Time to get ballsy with Olympic Lifts

30 Nov

After 5/6 weeks of high volume, heavy, long team WOD’s it was time to give my guys a break. So tonight we used the WHOLE NIGHT to dial in our clean and jerk!

We did this by working clean drills right from the set up position all the way to pulling under the bar. As for the Jerk? Turn that heel out buddy!

The main lesson I think everyone took away from Tuesday night’s Clean & Jerk night was to commit to the lift from the start, staying tight and fast until the lift is complete and most of all, USE YOUR LEGS! The squat and the split are your friends and there to help you!

PB”s from Paul, Carolyn and Alex as far as I know! any more? post weight and comments!

But i can’t let my METCON warriors go away without losing the breathe a little!… TABATA DOUBLE UNDERS BABY!


He’s behind You! Shall we go to the Panto?

30 Nov

In case you didn’t already know, Our Rosie is  taking part in a Pantomime this coming January and February!  I know how desperately you all want to watch Rosie making a fool of herself, so we thought you’d want the first opportunity to book out the front line!  Rosie will be “giving it large” in the chorus line female chorus.  Half of the shows are for local kids only, so there are only 4 shows in London for the general public:

  • Thursday 26 January 2012 at 7pm
  • Friday 27 January 2012 at 7pm
  • Saturday 28 January 2012 at 2:30pm and 7pm.

Tickets will be sold directly (<oh no they won’t>) by the Sadlers Wells Peacock Theatre box office on 0844 412 4300.

The box office is open from Monday to Saturday, 10am – 8pm (Sunday hours vary) and accepts Visa, Mastercard, Amex and Switch/Maestro. Tickets cost between £12-17 (half price for children), depending on location, and subject to a £2.50 handling fee per transaction.

Im not sure about people time tables, but perhaps we could all  go on one night and turn it into a Crossfit London night out!

WOD 30th November (am & pm) & Athleat.co.uk 100 Rep Challenge

30 Nov

Bit of high school disco dancing to warm up with this morning. Nice moves, folks!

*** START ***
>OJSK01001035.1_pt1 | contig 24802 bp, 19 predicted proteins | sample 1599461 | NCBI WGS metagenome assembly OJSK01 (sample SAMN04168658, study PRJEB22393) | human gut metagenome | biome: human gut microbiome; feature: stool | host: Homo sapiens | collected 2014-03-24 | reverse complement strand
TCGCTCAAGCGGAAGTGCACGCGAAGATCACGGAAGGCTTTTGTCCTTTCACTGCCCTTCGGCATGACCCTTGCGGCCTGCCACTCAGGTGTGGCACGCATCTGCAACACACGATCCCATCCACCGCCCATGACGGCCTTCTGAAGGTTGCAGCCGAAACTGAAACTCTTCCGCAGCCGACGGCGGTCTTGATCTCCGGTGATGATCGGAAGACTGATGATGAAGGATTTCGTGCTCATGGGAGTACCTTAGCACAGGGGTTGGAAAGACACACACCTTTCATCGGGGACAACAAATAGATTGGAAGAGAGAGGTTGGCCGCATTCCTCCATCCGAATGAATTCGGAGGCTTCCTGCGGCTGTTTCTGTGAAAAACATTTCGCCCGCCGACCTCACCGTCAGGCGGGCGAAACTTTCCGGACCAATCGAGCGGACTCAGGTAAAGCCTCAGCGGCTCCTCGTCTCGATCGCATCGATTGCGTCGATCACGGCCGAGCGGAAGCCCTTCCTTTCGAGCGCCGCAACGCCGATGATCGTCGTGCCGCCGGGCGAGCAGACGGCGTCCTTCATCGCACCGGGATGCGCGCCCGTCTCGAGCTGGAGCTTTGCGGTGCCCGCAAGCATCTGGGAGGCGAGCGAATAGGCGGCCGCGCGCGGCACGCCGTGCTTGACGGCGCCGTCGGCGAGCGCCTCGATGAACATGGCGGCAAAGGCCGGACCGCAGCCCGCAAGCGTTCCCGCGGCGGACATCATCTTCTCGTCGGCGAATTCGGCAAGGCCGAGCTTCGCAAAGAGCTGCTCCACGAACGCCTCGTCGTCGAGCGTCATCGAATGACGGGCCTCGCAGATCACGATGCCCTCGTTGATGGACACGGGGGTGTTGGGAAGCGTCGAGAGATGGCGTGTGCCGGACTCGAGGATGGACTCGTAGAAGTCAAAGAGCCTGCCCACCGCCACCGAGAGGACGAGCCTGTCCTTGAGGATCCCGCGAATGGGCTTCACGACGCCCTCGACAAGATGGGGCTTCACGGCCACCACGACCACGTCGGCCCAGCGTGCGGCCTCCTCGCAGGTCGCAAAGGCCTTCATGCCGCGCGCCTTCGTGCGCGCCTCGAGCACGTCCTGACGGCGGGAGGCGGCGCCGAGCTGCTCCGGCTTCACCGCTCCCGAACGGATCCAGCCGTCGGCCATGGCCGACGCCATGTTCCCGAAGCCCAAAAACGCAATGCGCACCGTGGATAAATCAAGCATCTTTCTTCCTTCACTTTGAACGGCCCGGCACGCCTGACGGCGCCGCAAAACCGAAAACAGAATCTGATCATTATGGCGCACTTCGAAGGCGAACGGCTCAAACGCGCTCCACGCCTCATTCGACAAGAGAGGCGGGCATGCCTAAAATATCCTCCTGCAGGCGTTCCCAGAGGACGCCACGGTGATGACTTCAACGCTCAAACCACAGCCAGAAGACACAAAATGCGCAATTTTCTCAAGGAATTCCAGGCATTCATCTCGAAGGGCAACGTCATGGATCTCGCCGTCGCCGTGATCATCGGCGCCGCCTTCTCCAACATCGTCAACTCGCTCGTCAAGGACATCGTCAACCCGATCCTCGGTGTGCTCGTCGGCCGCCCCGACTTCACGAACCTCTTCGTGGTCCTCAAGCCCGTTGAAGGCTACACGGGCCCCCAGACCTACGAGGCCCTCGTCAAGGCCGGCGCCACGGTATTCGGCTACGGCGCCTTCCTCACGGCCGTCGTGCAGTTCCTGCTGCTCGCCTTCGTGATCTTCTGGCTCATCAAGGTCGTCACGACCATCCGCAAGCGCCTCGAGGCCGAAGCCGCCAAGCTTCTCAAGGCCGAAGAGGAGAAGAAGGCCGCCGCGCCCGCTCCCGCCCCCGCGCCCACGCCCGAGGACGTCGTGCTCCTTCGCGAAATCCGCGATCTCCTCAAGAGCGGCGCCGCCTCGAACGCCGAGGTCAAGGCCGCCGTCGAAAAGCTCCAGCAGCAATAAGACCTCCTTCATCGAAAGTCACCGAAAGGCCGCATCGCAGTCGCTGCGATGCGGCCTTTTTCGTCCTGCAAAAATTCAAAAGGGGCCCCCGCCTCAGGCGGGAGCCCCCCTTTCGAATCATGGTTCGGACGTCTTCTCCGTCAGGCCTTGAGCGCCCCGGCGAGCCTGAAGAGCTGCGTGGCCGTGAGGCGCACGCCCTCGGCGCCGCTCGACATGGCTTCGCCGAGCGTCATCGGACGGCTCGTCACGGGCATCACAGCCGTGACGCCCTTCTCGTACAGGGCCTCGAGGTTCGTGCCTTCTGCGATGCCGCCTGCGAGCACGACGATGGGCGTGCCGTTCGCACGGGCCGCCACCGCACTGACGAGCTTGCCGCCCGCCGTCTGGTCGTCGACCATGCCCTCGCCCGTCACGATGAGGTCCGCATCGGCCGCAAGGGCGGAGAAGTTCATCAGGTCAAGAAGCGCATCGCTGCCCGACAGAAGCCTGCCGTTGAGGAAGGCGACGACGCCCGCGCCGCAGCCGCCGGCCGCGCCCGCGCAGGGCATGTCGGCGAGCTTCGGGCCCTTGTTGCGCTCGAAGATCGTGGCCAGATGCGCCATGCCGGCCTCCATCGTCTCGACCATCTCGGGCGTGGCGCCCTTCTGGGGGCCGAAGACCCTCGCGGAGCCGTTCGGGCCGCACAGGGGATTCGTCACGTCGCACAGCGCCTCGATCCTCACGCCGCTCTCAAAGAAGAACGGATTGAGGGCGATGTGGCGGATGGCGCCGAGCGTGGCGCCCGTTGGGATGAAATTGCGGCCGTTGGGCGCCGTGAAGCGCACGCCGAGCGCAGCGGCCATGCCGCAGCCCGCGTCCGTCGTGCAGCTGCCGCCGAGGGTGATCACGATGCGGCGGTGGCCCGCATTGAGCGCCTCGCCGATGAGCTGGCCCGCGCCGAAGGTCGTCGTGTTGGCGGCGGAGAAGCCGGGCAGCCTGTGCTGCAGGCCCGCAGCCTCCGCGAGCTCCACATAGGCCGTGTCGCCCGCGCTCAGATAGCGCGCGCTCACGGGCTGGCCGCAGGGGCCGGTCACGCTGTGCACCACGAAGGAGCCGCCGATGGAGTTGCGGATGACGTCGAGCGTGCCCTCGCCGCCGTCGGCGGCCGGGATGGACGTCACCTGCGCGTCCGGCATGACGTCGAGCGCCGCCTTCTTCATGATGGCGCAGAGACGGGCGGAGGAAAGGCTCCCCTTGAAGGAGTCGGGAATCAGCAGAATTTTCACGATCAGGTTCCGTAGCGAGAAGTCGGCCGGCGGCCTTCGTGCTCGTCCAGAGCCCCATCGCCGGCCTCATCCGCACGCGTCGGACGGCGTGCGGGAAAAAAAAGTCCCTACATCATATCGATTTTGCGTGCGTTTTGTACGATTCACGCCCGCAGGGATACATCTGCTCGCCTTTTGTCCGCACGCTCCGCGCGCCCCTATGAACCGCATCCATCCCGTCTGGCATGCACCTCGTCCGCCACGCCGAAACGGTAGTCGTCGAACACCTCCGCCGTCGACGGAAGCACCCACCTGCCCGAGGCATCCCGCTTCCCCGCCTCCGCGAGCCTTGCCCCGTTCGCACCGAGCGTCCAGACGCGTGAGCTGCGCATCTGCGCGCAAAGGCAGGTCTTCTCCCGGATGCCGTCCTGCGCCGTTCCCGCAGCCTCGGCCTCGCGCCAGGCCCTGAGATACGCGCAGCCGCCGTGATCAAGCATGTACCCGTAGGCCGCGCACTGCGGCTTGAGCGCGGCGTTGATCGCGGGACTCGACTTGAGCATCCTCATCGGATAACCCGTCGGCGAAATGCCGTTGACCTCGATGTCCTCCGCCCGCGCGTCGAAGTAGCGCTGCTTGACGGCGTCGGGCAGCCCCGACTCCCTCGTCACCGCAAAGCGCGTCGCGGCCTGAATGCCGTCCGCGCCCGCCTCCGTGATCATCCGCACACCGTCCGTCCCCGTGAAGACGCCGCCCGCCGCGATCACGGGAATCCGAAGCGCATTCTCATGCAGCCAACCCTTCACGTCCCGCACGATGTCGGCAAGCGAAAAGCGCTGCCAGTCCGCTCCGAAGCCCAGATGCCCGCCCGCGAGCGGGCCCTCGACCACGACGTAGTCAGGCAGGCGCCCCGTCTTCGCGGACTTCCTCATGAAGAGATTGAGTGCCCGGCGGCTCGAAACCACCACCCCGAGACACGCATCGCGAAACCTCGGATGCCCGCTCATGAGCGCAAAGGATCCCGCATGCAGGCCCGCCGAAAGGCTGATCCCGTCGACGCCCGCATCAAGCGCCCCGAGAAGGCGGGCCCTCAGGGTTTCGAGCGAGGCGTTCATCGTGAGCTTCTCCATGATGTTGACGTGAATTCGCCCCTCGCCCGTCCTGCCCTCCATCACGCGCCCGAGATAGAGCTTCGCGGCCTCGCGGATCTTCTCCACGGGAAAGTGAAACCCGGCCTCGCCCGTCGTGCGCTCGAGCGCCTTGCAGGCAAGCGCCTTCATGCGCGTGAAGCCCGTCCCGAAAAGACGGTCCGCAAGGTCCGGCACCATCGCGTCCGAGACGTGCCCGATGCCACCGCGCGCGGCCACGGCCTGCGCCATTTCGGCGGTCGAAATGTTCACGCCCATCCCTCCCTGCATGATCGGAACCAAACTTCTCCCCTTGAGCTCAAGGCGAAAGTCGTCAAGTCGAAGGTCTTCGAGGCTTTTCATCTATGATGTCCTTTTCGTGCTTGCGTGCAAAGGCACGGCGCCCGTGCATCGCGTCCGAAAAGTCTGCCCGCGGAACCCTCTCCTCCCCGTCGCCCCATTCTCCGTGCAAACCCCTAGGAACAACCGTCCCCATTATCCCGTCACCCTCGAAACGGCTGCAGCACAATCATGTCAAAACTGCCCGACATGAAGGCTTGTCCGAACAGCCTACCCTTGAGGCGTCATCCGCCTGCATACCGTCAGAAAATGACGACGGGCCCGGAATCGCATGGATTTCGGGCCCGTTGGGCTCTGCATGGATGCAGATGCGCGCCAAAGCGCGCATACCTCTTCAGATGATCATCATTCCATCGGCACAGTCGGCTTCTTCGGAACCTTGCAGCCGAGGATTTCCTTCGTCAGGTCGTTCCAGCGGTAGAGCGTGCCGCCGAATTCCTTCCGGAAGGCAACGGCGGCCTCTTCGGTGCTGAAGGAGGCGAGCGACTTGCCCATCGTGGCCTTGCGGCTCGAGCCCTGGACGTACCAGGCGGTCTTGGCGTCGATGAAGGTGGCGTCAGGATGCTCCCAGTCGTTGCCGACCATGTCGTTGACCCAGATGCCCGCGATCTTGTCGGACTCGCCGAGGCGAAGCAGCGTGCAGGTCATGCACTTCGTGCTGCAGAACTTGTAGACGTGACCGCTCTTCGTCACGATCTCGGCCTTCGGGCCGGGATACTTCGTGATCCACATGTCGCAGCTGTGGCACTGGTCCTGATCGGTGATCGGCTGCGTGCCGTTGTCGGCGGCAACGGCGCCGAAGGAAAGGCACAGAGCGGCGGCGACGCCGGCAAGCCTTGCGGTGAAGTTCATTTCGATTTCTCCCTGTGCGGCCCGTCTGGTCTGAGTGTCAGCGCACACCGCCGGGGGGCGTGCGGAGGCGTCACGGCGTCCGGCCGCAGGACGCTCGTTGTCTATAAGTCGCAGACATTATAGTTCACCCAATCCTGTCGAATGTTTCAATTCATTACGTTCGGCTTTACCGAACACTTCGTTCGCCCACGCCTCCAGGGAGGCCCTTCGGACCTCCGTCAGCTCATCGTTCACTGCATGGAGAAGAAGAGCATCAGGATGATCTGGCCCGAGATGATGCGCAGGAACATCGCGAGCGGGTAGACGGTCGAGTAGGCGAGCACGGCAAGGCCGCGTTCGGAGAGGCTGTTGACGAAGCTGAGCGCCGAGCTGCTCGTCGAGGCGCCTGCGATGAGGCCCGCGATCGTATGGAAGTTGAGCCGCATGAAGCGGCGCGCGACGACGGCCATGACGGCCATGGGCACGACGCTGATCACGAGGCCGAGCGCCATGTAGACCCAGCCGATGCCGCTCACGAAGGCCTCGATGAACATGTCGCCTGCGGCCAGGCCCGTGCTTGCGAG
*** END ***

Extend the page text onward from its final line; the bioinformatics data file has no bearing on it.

For a quick diversion, and to further underline the old CrossFit matra (“Your workout is our warm up”) we had a quick punt at Athleat.co.uk’s 100 Rep Challenge.

Simply put, do all the work as fast as possible whilst maintaining good form.

10 Strict pull-ups (no kipping)

30 Push-ups (chest to desk)

60 Squats (to parallel or below)

The challenge tossed out over Twitter last night was whether anyone could break 90 seconds for this. The best time listed on their website last night was 1:37. Neil cracked out a 1:35 this morning. Have at it! (for the record: my money is on Naim!)

Strength work was the deadlift 3-3-3+

Today’s (proper) WOD was a curious combination of strength and skill:

AMRAP 10 mins

3 Handstand push-ups (use 2x20kg bumper plates to create a deficit if you have have full HSPUs)

6 Squat snatches (42.5kg/30kg)

9 Box jumps (green/blue)


Probably worth mentioning again that Athleat.co.uk do a terrific range of organic and free range meats, delivered straight to your door. I have used them for a few months now and have been continually impressed with the quality and taste of the produce. They have provided us with a discount code (crossfitlondonuk) that knocks a full 10% of the price, too!



Green Crossfit

29 Nov

I like a bit of weightloss TV, me. My favourite is The Biggest Loser (USA, Australia, Guatemala) I find it inspiring. Mostly.